The past few days I have read a few things that have meant a lot to me in these sad and confusing days…

Michael Brown’s Mom, on Alton Sterling & Philando Castile

Death in Black & White

The next time someone says “all lives matter” show them these 5 paragraphs

Trevor Noah made a great point and its important

W Kamau Bell on This American Life

Brene Brown’s word’s were so powerful

And for something hopeful 

Now onto something sweeter because after all of that I need something sweet. Tonight is the All Star Game and I baked these Chocolaty Pretzel -and-Peanut Cookie Bars. They seemed the perfect thing to eat with friends and watch baseball!


All Star Bars – recipe adapted  from Martha Stewart


1 stick unsalted butter, melted, plus more for pan

5 1/2 cups salted mini pretzel twists

1/4 cup granulated sugar

1 can (14 ounces) sweetened condensed milk

1 1/3 cups roasted and lightly salted peanuts

6 ounces (about 1 cup) bittersweet chocolate – I use chocolate chips

  • Preheat oven to 350°
  • Butter a 9-by-13-inch baking pan and line with parchment, leaving about an inch overhang along sides. Butter parchment.
  • Place 4 1/2 cups pretzels in a food processor and pulse until texture resembles coarse cornmeal. Transfer to a bowl and stir in sugar and butter until well combined. Transfer to pan, spreading evenly, and pack down flat with the bottom of a measuring cup.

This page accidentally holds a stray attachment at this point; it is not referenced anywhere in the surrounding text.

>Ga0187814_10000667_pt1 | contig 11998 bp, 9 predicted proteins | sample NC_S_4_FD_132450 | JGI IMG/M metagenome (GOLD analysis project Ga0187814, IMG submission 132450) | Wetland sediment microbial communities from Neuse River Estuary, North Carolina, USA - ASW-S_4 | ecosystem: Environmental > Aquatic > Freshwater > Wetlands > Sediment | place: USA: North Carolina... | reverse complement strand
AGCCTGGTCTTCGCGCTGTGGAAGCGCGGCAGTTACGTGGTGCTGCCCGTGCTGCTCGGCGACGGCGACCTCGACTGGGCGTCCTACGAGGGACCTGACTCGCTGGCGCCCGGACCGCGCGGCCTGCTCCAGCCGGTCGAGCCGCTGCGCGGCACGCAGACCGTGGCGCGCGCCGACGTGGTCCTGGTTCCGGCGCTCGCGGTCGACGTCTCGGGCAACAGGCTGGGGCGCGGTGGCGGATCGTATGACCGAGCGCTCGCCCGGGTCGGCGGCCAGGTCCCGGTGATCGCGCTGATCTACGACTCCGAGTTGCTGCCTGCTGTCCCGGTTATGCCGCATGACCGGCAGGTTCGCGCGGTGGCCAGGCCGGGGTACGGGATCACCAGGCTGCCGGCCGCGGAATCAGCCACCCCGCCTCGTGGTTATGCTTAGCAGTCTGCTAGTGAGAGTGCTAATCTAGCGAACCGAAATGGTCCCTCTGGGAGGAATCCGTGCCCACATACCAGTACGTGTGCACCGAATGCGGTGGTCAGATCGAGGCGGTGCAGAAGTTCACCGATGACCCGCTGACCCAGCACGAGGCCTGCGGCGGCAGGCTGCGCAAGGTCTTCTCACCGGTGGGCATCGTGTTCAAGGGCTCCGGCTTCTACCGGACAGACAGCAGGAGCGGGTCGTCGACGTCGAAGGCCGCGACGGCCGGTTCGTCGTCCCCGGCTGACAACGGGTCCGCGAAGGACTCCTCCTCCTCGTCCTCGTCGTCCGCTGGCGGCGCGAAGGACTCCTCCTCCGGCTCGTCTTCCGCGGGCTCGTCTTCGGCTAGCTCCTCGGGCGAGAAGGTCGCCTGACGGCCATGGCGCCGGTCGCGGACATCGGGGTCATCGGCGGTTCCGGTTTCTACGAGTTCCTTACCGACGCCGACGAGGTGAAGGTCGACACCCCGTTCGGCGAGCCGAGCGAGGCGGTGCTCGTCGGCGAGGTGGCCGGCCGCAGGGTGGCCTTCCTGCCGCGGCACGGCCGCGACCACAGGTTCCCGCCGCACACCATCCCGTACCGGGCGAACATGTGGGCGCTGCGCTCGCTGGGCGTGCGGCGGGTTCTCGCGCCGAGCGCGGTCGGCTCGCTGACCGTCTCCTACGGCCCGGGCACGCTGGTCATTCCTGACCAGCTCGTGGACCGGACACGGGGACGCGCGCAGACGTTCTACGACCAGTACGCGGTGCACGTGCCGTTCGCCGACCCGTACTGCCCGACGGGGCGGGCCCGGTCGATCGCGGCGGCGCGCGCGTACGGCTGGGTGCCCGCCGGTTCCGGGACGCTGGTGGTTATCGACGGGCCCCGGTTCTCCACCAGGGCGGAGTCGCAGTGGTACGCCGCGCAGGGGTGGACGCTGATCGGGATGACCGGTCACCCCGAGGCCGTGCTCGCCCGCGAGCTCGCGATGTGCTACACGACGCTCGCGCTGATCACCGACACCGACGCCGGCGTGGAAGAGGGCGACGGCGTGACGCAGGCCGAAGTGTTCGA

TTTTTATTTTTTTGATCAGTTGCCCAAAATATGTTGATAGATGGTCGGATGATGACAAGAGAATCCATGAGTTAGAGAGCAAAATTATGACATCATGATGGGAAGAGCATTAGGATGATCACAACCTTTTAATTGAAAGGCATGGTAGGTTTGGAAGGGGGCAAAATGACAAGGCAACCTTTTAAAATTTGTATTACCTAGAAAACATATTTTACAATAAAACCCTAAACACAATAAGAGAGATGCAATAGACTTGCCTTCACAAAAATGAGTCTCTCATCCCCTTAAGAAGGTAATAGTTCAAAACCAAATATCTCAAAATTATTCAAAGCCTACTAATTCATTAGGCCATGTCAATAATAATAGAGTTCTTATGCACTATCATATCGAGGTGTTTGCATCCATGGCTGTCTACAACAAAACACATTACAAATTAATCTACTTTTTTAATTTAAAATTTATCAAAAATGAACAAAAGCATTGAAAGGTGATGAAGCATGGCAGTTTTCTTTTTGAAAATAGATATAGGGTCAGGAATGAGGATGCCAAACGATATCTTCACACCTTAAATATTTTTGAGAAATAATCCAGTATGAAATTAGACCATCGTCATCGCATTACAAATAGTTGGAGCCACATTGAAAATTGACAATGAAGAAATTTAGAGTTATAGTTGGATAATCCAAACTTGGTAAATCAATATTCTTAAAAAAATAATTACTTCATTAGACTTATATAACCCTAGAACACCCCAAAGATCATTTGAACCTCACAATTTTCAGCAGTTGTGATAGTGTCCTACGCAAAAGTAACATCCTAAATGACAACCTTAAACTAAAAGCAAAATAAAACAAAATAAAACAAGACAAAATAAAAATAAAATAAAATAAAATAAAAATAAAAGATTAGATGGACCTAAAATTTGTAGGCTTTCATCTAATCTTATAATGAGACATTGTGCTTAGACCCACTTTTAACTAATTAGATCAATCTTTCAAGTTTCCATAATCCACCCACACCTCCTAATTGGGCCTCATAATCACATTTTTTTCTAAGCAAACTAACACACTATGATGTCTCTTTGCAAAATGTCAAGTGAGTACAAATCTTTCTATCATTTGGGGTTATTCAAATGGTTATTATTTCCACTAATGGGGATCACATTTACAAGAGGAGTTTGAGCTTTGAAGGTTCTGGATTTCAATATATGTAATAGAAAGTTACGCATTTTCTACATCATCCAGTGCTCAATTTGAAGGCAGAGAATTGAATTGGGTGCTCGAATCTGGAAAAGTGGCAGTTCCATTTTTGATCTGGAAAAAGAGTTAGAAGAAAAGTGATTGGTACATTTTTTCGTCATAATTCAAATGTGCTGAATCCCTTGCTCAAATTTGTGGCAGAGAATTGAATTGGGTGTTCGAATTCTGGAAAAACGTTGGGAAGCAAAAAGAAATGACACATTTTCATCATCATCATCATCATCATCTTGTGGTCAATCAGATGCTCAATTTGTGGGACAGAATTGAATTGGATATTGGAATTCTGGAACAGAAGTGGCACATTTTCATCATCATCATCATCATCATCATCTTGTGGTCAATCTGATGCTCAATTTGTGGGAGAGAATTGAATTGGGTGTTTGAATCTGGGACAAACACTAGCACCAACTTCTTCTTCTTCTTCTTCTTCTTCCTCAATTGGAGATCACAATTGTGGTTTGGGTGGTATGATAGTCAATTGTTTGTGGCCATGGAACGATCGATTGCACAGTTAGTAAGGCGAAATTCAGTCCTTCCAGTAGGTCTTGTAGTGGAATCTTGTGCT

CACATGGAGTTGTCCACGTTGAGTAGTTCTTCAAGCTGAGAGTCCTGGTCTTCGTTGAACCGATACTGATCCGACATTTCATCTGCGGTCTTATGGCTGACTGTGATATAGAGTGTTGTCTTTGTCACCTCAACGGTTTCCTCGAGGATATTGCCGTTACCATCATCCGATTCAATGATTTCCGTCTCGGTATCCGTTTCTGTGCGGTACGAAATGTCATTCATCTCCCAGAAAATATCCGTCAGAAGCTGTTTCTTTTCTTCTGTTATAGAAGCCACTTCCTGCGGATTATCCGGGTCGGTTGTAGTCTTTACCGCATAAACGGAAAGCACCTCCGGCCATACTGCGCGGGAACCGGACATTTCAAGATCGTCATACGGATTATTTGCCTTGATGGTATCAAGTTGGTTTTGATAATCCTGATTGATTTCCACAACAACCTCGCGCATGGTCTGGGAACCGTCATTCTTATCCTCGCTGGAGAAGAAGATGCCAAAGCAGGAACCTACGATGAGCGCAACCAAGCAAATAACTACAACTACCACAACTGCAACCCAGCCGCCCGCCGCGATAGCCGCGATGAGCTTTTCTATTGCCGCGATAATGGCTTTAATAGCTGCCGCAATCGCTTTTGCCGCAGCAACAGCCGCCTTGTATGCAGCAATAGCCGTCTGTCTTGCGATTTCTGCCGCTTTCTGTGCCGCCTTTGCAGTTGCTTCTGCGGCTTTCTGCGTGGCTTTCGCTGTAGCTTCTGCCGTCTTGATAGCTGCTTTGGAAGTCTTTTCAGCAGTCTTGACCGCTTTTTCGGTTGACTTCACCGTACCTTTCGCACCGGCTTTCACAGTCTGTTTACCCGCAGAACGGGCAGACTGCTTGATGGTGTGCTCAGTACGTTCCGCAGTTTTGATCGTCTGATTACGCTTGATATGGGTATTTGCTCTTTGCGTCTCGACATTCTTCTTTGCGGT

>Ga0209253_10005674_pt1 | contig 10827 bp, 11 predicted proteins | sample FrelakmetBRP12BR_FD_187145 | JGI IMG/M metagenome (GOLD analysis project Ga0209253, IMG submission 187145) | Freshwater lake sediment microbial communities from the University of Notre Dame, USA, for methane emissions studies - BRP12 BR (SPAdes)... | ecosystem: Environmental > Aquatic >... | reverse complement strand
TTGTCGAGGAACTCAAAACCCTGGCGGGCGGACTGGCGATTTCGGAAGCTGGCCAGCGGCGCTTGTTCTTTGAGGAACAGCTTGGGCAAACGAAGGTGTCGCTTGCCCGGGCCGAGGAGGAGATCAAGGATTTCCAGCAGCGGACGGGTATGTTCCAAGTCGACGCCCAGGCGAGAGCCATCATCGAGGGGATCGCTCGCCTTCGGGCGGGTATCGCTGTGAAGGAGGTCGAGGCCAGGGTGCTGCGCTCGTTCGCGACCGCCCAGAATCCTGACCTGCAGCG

• Drizzle condensed milk evenly over crust. Sprinkle with peanuts & chocolate.
  • Gently press the remaining 1 cup pretzels into milk along top of bars.
  • Bake until chocolate melts and condensed milk bubbles and becomes golden, 25 to 30 minutes.
  • Cool completely in pan on a wire rack, then refrigerate until chocolate is set, about 30 minutes.
  • Run a sharp knife between bars and short sides of pan. Using parchment overhangs, transfer to a cutting board. Cut into 15 squares.



07 2016

A Perfect Summer Crumble to Celebrate


Last weekend 13 members of my extended family gathered in Portland to celebrate my sister’s graduation from college. It was a wonderful weekend of togetherness – we shared yoga practices, had a back yard BBQ party, dinners out in PDX, a visit to a lavender farm, a hike to a waterfall, and more laughter then could be imagined.